Charles P. O’Brien, M.D., Ph.D.
[Slides not available.]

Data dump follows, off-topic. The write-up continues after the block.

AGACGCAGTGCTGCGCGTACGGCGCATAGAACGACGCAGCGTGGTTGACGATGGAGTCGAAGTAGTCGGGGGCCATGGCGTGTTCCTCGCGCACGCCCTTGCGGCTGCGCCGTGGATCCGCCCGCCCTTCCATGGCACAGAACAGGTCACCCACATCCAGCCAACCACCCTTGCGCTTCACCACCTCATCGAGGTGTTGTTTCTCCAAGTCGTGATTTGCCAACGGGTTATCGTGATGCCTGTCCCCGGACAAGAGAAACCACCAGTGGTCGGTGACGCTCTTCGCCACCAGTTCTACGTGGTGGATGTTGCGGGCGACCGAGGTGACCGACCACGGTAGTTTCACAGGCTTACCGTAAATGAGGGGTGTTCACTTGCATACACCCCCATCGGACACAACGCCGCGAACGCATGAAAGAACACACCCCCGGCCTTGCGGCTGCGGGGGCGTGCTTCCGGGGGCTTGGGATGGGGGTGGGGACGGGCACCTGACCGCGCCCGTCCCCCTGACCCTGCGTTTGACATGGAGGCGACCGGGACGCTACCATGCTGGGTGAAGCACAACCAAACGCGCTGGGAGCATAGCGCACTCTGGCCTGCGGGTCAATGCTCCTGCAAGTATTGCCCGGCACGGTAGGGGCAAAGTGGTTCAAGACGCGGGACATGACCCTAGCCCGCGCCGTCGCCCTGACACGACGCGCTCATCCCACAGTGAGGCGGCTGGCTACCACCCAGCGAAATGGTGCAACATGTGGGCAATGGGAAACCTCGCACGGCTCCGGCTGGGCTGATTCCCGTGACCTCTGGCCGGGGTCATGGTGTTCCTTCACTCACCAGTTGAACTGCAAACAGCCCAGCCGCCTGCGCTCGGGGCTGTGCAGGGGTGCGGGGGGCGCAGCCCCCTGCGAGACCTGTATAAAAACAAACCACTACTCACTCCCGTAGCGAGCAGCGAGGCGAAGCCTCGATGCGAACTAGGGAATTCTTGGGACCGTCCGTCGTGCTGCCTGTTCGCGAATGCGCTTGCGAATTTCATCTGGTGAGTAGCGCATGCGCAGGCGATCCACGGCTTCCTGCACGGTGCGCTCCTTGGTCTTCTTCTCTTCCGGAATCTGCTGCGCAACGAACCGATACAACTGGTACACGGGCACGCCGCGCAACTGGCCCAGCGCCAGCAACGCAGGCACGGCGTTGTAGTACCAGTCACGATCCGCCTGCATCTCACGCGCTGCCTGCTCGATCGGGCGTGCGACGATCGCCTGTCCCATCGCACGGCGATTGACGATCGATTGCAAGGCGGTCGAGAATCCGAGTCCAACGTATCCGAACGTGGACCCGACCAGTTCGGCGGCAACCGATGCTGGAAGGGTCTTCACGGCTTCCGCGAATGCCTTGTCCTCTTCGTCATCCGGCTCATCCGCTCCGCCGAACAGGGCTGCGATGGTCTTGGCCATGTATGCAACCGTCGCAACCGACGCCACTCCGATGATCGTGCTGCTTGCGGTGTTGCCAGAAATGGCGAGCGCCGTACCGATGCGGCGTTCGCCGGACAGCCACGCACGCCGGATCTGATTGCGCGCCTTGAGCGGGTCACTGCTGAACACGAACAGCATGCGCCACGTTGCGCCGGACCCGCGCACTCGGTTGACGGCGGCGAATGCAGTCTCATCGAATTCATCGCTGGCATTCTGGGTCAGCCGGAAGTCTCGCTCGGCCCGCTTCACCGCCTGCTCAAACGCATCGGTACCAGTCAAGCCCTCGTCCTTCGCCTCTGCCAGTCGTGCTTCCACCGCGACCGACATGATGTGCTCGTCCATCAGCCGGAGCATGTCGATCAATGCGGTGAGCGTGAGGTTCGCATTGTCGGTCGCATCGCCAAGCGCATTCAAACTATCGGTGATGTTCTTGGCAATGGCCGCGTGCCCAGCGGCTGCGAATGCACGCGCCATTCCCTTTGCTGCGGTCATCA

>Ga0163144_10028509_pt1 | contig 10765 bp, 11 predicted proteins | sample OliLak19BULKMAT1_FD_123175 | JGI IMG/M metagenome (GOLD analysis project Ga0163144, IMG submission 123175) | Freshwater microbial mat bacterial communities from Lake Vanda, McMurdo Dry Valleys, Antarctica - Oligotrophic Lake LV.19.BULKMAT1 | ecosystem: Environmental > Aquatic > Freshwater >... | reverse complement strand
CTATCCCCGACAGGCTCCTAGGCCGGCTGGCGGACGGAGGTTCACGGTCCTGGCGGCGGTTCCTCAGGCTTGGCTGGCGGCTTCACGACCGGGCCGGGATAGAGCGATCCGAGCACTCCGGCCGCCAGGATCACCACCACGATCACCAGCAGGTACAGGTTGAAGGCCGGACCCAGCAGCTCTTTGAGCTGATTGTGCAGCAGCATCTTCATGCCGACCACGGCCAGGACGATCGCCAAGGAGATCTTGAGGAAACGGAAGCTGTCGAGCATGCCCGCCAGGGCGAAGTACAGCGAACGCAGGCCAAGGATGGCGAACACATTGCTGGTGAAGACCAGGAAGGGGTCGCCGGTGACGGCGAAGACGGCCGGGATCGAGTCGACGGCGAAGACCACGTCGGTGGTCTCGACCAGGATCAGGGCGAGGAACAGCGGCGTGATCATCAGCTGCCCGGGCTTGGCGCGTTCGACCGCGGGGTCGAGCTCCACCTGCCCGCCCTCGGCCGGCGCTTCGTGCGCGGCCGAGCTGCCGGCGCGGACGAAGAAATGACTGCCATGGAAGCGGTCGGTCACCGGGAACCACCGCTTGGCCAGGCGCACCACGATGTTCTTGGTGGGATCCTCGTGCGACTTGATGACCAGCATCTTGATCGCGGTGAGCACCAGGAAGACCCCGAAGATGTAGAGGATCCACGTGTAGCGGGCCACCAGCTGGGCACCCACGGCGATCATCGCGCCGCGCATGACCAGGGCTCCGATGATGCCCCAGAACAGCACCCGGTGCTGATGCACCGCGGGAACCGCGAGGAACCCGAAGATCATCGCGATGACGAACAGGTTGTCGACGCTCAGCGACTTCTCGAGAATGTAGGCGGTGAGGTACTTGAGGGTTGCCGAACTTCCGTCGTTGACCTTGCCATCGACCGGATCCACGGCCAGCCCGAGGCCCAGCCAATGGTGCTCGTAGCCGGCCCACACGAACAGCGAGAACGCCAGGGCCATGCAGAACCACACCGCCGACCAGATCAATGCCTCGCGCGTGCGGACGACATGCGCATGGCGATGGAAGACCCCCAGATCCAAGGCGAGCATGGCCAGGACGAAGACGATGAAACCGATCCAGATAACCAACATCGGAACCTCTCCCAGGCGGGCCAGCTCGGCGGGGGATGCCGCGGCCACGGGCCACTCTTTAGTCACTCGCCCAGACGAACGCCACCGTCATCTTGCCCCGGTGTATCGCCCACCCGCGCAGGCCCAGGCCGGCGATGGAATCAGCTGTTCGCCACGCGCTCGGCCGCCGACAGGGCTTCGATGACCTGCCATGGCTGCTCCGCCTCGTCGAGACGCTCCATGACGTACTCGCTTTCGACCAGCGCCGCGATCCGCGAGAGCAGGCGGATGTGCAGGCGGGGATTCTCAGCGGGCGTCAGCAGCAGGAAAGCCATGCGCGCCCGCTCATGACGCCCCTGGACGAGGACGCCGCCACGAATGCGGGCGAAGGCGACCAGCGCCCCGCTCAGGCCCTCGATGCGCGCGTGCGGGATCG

SUMMARY: Basic and clinical data show that repeated drug use produces changes in the brain that are represented by learned responses to drug-related cues. Numerous studies have shown that cues previously associated with drug taking can act as conditioned stimuli and produce reflexive changes in former drug users. Many of these changes are perceived as compulsive drug craving. Medications have now been discovered that suppress craving and lead to an improved treatment outcome, although the mechanism of this compulsive drug craving is poorly understood. Dr. Charles O’Brien suggests that the empirical finding from clinical trials of craving-suppression by specific medications may signal a new class of medications available to the psychiatrist.